Following an injury-hampered Rugby World Cup when he made just two appearances off the bench, Jack Conan is back in the Ireland number 8 jersey and ready to make the most of it.
Conan was part of the six-two split last week on the bench, enjoying the collective impact that they made during the final quarter in Marseille. Now he is gearing up for his first international start since last August’s Bank of Ireland Nations Series win over Italy.
It is the same opposition for Ireland’s first match at the Aviva Stadium in eight Tests, and the Bray native is determined to take his chance after the door opened for a rejigged back row due to Peter O’Mahony’s calf injury.
Speaking earlier this week about his desire to keep improving and increasing his match minutes, he said: “I was unfortunate with knocks and stuff over the World Cup (campaign) that I didn’t get as much game-time as I would have liked. That’s what it was.
“Now it’s just about taking opportunities when they come and even now, and I’ve been about a few years at this stage, you still want to have those conversations (with coaches) because you still want to get better.
“You never want to just take what you are good at and not worry about what you need to improve on.
“Whether it’s about having conversations with Faz (Andy Farrell) or Paulie (O’Connell) or Catty (Mike Catt), Si (Easterby), or Fogs (John Fogarty), or even Jayo (Cowman) and Rudds (Ciaran Ruddock) in the S&C department…I think it’s always important to have those conversations and make sure you’re pushing in the right direction.
“I think the standard of player is too high here for anyone to say, ‘yeah, I don’t need to have those conversations, or to focus on what I need to improve on, I’m happy with where I’m at’.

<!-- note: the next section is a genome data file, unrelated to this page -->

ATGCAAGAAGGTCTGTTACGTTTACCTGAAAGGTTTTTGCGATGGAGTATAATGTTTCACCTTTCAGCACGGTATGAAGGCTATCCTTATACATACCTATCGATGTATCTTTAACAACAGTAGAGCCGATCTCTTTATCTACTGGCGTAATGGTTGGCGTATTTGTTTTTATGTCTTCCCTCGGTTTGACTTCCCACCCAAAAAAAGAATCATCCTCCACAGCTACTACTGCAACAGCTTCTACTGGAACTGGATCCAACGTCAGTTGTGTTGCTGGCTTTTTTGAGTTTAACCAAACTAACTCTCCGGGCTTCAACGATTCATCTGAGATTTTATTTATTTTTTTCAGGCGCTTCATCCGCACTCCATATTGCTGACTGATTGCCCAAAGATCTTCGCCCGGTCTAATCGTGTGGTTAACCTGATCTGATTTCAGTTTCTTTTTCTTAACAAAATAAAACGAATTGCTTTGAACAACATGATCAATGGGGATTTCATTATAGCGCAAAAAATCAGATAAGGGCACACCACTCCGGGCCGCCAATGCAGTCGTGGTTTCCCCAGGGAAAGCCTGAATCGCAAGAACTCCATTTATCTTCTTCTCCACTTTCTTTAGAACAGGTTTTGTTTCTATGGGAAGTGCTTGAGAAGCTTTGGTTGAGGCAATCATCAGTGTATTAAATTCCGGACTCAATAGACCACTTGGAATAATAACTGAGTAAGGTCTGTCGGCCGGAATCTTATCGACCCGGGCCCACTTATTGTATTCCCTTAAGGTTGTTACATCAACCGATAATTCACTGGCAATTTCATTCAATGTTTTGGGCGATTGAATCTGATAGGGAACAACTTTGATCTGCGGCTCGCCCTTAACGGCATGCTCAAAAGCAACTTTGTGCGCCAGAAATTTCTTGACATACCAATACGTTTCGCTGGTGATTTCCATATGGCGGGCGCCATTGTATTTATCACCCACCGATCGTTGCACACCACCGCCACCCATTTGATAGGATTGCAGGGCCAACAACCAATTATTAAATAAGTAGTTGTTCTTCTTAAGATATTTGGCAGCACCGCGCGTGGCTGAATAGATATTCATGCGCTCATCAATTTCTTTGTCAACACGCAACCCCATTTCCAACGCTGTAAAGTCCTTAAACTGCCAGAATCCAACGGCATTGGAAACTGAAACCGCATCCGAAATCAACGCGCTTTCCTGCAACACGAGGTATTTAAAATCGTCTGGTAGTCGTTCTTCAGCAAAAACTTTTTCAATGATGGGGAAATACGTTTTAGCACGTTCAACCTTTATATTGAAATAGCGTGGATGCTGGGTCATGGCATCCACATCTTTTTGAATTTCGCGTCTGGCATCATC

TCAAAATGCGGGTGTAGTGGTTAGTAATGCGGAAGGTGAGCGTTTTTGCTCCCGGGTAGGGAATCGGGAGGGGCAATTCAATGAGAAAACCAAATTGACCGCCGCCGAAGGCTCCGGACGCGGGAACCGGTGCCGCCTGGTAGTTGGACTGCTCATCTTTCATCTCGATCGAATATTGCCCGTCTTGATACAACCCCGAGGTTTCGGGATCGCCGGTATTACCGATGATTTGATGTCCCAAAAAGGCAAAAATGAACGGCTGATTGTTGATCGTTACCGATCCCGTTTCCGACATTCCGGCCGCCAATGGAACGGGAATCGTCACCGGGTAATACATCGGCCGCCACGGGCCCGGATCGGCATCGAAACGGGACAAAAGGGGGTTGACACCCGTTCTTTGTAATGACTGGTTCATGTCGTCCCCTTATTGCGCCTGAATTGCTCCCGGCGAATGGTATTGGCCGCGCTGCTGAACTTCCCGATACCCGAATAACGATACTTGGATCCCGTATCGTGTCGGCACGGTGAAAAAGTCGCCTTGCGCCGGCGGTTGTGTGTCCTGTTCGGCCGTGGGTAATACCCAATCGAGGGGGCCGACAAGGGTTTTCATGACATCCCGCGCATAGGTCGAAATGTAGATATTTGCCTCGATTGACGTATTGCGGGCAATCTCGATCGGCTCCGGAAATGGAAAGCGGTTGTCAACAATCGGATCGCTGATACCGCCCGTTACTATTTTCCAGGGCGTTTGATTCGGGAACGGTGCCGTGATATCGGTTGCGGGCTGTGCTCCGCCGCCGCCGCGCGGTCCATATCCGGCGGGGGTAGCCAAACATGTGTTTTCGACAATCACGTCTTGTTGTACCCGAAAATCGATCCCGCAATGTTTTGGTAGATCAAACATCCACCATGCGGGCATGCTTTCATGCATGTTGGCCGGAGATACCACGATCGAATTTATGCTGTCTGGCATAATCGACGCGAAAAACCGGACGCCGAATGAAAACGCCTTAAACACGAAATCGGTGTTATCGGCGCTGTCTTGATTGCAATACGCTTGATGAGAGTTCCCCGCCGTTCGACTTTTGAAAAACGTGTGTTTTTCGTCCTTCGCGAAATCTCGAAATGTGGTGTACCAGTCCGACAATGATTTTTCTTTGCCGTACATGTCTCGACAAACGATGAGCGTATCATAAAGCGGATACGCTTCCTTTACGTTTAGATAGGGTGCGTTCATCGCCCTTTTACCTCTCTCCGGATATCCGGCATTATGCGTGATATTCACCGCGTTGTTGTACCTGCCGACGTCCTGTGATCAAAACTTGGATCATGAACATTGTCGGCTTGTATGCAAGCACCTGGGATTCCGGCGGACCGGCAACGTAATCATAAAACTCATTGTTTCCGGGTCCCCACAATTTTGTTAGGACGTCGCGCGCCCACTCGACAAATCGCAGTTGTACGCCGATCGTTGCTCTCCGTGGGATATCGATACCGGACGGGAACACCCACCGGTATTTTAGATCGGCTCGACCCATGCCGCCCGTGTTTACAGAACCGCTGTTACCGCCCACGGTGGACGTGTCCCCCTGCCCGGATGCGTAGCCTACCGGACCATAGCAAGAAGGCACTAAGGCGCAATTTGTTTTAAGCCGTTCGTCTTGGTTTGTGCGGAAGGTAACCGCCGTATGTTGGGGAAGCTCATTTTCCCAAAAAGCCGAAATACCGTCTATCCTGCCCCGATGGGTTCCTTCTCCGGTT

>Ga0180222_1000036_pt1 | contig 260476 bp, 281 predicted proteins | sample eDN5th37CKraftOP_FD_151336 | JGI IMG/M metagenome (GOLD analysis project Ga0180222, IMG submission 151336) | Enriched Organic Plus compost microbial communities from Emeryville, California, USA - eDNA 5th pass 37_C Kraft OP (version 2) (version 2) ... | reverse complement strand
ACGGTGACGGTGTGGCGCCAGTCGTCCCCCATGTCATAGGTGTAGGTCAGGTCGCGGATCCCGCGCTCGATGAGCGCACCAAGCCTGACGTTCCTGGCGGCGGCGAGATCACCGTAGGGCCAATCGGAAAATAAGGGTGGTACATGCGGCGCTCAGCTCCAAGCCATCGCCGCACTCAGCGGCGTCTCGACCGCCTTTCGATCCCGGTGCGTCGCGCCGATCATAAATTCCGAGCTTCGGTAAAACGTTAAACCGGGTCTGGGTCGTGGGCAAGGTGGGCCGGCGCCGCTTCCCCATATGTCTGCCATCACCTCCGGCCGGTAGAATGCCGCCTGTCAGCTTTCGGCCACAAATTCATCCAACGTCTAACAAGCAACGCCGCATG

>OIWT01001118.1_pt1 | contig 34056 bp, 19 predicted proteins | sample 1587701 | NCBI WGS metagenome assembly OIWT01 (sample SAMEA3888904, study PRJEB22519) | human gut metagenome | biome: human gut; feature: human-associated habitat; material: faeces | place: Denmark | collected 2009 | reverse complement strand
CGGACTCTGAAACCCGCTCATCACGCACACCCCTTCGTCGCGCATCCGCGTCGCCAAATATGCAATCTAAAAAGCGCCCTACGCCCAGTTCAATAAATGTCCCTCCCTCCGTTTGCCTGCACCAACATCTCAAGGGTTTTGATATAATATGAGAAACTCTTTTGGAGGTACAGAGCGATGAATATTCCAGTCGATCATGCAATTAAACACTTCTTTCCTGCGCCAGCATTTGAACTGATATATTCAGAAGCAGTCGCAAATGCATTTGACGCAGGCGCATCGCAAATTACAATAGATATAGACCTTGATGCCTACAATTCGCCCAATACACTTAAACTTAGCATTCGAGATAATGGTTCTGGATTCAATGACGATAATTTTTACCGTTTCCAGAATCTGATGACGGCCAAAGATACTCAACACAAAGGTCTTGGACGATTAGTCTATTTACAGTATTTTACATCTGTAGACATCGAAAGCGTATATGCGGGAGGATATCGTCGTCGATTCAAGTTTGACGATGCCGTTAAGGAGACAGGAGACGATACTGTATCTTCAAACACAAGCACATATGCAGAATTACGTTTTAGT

“Because when you’re not on it, there’s so many good players in the squad, and who aren’t in the squad, especially in the back row, who could come in and do a job.
“You’ve seen in the past that Faz is more than happy to make calls like that, so you need to be on it when you get your opportunity, whether it’s going to be 16-odd minutes off the bench against France, or whatever it be for this weekend.
“That’s just the standard of the squad, it’s pushing everyone along the whole time. It’s a good place to be, but you need to be on it.”
A record away victory over France, with five tries scored, was a real statement of intent from the defending Guinness Men’s Six Nations champions. Nonetheless, as assistant coach Mike Catt mentioned, there is ‘always something to work on so we’ll keep striving for our potential’.
Having been involved in two Grand Slam-winning campaigns, including all five of last year’s matches, Conan knows what it takes to build title-winning momentum. The squad is clearly eager to be better again for what will be a stern challenge presented by Italy.
“It was a fantastic start (against France), exactly what we wanted and needed. But I think it’s one of those things, you can’t get too carried away with it either,” explained the 31-year-old back rower.
“Obviously great to go over there and put in a record performance, and go to somewhere different than Paris and get the win. We were pretty happy with a lot of aspects of the game.
“But it’s just a stepping stone into this weekend and the Italy game on Sunday. We know we’ll have to progress and get better as the competition goes on, even though we started off pretty well and lads are happy in general.